One thing I didn't realize about the Wetland centre is that it was set up as a bit of a zoo.  They had a big cafe and visitors centre, and they accommodate school groups regularly.  They had a lot of birds from all over in open-air enclosures with their wings clipped, with the common theme of "these are all birds that depend on wetlands all over the world".  I don't know how I feel about that, and they have come under fire from the public and from naturalist about this practice.  I guess they figured the general public wouldn't be satisfied paying admission for sitting in a blind hoping to see something other than seagulls and mallards.

Still, it afforded the ability to get good close-up shots of birds that normally would be a far-off smudge on the screen.  This was fine by me as some of the birds were just fantastically beautiful.

Tundra Swan

Bufflehead Duck
White-headed duck


After a jaunt around the zoo, I made my way to the marsh, where they had blinds set up all around, and a tall fence as well.  You were invisible to the wildlife, and if there weren't too many screaming kids around, you could see quite a lot.   Tons of ducks and gulls, lapwings, lots of herons, a handful of divers.  It was bountiful, and some of the blinds had telescopes and binoculars, which were really handy.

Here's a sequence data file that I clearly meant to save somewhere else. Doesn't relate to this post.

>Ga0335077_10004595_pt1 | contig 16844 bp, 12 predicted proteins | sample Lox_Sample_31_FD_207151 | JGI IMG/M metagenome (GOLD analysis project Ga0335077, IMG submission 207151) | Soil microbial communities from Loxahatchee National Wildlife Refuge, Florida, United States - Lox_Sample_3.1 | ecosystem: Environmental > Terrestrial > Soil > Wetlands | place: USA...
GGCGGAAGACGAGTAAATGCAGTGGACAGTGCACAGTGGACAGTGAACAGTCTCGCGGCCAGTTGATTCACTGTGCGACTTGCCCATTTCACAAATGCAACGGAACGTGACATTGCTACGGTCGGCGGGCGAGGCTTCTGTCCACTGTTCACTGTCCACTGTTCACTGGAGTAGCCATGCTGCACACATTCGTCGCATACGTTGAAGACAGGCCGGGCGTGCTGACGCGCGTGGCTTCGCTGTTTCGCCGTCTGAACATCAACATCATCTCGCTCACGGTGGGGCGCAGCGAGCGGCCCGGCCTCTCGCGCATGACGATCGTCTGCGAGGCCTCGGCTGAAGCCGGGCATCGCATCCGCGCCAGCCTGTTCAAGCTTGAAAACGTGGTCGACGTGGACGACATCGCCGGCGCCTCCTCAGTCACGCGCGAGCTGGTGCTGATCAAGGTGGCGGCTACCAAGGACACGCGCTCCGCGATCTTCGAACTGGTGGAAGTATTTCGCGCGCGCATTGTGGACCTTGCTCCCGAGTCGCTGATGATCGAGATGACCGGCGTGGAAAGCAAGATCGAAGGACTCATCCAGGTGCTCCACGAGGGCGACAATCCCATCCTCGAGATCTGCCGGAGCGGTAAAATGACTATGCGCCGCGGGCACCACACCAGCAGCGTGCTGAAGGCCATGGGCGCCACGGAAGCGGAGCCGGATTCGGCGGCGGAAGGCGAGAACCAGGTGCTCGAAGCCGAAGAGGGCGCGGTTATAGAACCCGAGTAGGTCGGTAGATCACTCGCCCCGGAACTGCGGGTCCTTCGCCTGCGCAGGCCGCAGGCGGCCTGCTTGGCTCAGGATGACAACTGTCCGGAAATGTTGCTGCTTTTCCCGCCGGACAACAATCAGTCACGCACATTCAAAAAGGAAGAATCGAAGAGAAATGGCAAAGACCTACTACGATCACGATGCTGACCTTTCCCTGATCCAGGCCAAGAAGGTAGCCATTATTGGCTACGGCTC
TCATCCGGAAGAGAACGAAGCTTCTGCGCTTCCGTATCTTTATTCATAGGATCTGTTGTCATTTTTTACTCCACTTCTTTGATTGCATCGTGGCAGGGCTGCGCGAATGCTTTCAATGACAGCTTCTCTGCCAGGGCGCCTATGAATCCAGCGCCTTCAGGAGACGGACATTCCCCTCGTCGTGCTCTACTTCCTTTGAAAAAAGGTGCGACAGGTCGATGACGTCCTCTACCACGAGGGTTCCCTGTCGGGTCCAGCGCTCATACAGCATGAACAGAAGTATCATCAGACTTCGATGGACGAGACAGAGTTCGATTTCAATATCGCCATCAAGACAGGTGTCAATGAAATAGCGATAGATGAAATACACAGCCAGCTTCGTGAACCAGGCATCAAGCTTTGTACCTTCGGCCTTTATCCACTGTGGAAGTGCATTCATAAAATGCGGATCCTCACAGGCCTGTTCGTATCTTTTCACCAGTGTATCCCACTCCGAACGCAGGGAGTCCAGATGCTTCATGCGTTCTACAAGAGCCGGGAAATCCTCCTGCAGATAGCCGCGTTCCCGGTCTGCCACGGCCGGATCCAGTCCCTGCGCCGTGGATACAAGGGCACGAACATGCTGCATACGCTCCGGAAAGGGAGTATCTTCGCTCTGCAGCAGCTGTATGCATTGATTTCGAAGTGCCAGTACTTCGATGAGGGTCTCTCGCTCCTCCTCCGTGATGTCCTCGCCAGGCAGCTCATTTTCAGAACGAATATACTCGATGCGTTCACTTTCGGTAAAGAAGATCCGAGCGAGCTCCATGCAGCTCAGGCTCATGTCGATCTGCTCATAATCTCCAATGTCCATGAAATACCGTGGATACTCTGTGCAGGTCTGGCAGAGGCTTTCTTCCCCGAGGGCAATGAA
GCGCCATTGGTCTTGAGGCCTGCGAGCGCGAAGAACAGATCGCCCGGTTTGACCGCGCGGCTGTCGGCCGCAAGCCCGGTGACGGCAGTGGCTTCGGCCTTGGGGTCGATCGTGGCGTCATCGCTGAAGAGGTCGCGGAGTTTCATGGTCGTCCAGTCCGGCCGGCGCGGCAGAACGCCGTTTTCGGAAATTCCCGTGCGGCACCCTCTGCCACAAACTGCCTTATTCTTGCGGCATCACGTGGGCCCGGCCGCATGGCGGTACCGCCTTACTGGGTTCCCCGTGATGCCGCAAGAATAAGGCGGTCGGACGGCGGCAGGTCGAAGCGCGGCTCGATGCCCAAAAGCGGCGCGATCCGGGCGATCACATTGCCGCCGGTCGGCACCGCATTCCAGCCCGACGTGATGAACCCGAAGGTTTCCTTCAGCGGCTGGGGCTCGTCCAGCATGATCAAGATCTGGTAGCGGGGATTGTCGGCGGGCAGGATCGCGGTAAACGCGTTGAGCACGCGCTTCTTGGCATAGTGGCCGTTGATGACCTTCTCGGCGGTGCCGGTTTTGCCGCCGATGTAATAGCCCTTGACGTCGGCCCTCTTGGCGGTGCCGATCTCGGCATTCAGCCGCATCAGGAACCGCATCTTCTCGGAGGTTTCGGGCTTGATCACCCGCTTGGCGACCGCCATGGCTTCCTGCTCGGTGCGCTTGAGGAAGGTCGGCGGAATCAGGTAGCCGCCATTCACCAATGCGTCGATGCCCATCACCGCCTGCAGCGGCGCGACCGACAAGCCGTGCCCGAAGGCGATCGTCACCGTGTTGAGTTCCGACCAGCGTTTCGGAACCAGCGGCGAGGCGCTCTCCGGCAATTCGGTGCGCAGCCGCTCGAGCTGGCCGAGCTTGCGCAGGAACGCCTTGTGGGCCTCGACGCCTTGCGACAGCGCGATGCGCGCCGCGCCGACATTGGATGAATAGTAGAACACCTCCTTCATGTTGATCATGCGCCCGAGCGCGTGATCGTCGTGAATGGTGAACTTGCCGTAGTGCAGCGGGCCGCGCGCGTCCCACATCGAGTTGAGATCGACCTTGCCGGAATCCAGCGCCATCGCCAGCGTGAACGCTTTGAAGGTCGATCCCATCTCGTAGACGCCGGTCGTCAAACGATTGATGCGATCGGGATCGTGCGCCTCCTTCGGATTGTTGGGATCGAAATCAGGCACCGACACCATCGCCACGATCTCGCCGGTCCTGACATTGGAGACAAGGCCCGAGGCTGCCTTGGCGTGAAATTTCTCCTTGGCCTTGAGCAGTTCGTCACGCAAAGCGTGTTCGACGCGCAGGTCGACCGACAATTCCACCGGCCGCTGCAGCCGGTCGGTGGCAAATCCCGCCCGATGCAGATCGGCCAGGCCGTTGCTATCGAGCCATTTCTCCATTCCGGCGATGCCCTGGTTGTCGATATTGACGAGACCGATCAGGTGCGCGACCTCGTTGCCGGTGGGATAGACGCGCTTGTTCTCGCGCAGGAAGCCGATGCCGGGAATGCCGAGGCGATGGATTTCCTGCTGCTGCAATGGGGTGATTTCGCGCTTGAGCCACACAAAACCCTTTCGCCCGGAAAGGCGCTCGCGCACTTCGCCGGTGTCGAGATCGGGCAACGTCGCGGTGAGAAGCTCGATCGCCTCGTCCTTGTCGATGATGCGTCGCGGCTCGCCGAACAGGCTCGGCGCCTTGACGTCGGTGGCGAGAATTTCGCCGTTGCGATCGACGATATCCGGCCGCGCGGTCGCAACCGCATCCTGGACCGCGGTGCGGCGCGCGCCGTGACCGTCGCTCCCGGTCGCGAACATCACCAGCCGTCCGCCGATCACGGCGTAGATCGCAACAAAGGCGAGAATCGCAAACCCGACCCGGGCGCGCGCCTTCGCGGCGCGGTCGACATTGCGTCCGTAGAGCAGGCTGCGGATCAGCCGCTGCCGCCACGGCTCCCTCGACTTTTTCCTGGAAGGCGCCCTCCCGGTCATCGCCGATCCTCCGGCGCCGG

Red-breasted Merganser
Grey Heron

It took me most of the afternoon to walk around the marsh, stopping at each blind for a vantage point, studying what was there.  Hoping for a sighting of a shorebird or a peregrine falcon, but no luck there.  A falcon supposedly lives on the roof of Charing Cross hospital right across the Thames, and swoops on over from time time time when he is sick of dining on pigeon.


Parts of the trail they had planted with local meadows, with beautiful wildflowers and the songbirds and butterflies they attract.

It seemed very remote, but at some points, you look across the marsh and ah, it is indeed London.

Gadwalls, with their black bottoms

Great crested grebe
My favorite sightings were those of the Shoveler ducks, with their comically oversized beaks.  They flock to the Thames in huge numbers in winter.  

I also so quite a few Teals with their painted hussy faces.

All this kissing-close to Central London.

I also saw a water vole, nimbly climbing up a bird feeder cage while his cousin the Norway Brown could only watch.  I got a glimpse of one last summer at Rainham Marsh- they are acrobatic little climbers that shimmy up and down reed stalks in the marshland.

Worth a trip out?  I guess...I was happy with my sightings and the ease of access from the city.  Having the zoo there kind of put a damper on things, and if I did it again I would probably find an RSBP site to give my money to instead.  Some online research showed much outrage not only about the clipped wings of their birds, but they also had allegedly gotten in the habit of shooting mallards that had gotten into the exhibit enclosures.  I hope that they were at the very least enjoying some roast duck if they were going to be shooting the wildlife they were claiming to protect.